call." The professional engineer, in turn, failed to detail any
substantive tests that he conducted to determine the cause of the
alleged backup. The report that he submitted is dated prior to
receipt of any documents from DEP that he claimed to have relied
upon. Hence, his "conclusions were drawn without personal knowledge
and without any documentary support.
"Sephardic also argues that Travelers' position is flawed in that
the subject policy fails to define what a 'back up,' as referenced to
in the policy, actually is, and Travelers has failed to offer any
evidence from anyone who can testify that the origin of the water
entering the premises was the result of a 'back up' in the City's
water mains as opposed to another source."
Sephardic posited that it could have been the result of the excess
rain (almost an inch over four to five hours) that had fallen, as
evidenced by the climatological data report for the day in question.
In addition, Sephardic noted that there is no explanation given for
the cause of the interruption in the water main.
Finally, Sephardic asserted that "no investigation was done to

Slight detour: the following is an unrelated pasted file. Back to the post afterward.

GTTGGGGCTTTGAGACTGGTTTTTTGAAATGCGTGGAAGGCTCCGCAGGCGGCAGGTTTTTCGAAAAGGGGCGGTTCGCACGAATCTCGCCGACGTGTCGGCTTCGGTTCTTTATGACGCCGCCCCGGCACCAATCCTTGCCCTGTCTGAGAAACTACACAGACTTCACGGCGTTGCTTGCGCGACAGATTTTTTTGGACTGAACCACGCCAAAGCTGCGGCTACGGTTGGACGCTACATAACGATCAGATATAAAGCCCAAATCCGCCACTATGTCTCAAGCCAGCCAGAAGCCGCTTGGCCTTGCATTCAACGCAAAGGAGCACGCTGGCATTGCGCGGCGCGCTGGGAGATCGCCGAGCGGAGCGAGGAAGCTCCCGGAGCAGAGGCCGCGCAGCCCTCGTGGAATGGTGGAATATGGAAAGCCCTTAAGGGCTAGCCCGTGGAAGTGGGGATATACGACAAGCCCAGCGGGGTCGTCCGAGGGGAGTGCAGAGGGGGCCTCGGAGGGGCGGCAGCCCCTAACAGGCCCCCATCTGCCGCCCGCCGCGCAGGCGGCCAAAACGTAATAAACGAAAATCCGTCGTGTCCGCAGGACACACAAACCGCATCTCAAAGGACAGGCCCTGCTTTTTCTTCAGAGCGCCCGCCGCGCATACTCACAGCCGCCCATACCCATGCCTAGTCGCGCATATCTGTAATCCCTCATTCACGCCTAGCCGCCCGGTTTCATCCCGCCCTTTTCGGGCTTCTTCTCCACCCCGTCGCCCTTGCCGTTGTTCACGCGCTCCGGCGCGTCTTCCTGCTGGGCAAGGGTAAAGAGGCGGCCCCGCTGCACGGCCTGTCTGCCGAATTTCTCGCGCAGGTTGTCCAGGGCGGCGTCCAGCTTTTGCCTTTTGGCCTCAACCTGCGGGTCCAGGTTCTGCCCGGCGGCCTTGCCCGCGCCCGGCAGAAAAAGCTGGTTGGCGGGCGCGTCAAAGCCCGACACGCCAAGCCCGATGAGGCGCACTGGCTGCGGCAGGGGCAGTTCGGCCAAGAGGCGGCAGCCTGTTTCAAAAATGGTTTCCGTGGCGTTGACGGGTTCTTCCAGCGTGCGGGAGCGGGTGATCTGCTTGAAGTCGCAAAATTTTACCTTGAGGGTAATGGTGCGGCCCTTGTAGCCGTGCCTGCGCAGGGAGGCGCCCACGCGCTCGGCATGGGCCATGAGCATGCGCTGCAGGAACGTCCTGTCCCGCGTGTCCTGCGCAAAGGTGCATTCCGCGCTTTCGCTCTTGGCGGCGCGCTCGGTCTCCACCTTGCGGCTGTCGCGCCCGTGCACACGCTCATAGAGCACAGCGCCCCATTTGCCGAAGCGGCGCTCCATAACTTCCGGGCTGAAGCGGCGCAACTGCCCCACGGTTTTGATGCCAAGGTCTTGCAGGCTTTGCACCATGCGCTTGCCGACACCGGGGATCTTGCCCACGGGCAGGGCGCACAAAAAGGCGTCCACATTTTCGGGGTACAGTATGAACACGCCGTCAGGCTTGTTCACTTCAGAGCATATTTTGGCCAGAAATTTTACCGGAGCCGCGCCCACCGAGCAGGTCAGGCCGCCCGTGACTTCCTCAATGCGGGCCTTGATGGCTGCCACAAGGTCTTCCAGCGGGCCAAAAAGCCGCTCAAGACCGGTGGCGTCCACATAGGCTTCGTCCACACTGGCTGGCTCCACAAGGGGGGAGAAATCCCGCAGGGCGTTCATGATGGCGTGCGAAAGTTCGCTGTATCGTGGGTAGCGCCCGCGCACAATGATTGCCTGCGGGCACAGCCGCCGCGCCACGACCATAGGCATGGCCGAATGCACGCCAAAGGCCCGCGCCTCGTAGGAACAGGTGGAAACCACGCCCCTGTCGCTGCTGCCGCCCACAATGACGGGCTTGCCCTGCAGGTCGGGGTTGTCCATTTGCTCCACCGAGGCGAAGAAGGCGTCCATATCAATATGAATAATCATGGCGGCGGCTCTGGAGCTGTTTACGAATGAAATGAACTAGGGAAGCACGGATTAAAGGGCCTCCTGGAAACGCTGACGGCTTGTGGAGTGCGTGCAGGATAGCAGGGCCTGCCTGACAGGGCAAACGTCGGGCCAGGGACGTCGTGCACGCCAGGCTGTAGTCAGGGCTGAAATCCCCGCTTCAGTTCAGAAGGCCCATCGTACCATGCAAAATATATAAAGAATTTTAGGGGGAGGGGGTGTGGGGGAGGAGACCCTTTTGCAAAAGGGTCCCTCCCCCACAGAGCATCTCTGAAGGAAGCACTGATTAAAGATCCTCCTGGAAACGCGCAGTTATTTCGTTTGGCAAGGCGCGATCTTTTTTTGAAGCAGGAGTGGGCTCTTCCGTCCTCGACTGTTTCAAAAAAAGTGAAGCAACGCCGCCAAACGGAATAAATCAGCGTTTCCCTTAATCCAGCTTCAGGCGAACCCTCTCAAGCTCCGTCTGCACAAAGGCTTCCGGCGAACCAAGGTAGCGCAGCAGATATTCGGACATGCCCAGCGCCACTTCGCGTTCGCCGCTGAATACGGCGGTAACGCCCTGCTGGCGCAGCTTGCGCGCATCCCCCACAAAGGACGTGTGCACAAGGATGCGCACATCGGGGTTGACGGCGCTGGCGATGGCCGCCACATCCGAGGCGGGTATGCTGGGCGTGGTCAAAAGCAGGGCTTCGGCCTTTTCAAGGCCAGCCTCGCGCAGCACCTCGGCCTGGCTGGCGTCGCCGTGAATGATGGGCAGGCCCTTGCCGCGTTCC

determine the nature of the substance that entered the premises.
Accordingly, Defendant failed to show that the substance entering
Plaintiff's premises was water, as required by the policy . . . .the
substance that entered the premises was not water. It was brownish in
color, had an arduous smell, and contained a significant amount of
dirt and other filth [sewage]."
Sephardic maintained that "New York courts have consistently held
that under an all risk policy of insurance, losses are covered unless
specifically excluded. Accordingly, the insurer has the burden to
demonstrate that the loss of covered property resulted from facts
placing the loss within the exclusion in the policy in order to avoid
liability." Furthermore, Sephardic argued that "where comprehensive
words in a contract are followed by an enumeration of specific
things, under the rule of ejusdem generis the things coming within
the comprehensive words will be limited to those of a like nature to
those enumerated." Therefore, water flowing from a toilet and into
the subject premises, such as here, cannot be understood to be
included as an 'other opening' which would fall under an exclusion
under the subject policy.